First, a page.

We also show the performance of classifier ensemble in several measures based on the measure of sensitivity. Figure 2 illustrates the performance of the ensemble classifier with the majority vote for the test set BID0. Although it is very difficult to identify hotspots from the whole protein sequences, our method yields a good result based on sequence information only.

2.3. Case Study of Hotspot Predictions

To show the performance of our method on a single protein chain, hotspot predictions for chain “A” of protein PDB:1DDM are illustrated in Figure 3. Protein 1DDM is an in vivo complex containing a phosphotyrosine-binding (PTB) domain (chain “A”) of the cell fate determinant Numb, which can bind a diverse array of peptide sequences in vitro, and a peptide containing an amino acid sequence “NMSF” derived from the Numb-associated kinase (Nak) (chain “B”). The Numb PTB domain is in complex with the Nak peptide. The chain “A” contains 135 amino acid residues, where only residues E144, I145, C150 and C198 are real hotspot residues in complex with the chain “B” of the protein (which contains 11 amino acid residues; see Figure 3c). Our method correctly predicted the first three true hotspots, and hotspot residue 198 was predicted as a non-hotspot, while residues 69, 112, 130 and 160 were wrongly predicted as hotspot residues. All of them are located at the surface of the protein structure. The results of ISIS are also illustrated in Figure 3b. The ISIS method cannot identify the four true hotspot residues, although most of the hotspot predictions are located at the surface of the protein.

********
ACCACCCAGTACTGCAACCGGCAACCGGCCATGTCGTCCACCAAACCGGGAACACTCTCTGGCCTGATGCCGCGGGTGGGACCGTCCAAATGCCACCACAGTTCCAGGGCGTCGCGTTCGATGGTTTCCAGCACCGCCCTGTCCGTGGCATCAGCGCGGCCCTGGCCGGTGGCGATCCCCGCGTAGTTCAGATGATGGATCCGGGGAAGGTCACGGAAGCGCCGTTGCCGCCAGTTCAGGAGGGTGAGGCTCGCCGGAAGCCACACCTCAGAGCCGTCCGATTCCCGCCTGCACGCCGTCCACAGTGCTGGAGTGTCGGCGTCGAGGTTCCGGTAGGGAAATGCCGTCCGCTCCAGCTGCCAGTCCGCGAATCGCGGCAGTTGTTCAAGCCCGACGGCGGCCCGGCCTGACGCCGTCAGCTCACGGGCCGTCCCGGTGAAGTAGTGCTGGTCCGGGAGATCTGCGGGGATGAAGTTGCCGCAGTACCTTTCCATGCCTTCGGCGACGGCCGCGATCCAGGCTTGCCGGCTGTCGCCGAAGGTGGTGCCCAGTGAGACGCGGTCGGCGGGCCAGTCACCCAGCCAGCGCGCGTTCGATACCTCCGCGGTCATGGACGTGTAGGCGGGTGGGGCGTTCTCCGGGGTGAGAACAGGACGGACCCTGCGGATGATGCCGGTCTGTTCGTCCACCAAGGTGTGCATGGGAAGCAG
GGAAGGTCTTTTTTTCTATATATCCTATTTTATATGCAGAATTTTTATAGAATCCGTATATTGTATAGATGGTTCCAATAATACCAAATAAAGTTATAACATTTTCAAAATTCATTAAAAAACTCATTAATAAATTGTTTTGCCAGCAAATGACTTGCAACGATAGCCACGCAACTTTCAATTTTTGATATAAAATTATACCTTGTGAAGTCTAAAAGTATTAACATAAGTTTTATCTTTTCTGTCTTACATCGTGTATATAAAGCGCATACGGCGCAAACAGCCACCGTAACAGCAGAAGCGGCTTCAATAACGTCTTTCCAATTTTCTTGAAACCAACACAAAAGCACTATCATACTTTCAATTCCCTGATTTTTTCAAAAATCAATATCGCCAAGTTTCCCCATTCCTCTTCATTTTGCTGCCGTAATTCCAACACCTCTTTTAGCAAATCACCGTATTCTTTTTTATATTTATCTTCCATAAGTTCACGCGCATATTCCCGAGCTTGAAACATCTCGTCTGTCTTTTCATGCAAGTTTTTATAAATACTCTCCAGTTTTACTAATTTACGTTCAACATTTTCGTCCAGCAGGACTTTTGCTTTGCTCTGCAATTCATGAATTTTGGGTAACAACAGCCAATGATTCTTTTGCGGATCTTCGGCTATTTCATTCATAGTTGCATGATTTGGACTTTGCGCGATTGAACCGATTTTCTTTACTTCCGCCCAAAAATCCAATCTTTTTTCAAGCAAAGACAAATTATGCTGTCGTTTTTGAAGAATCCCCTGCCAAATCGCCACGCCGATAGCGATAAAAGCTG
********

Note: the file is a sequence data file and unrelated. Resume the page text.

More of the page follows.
3. Materials and Methods

3.1. Hot Spot Definitions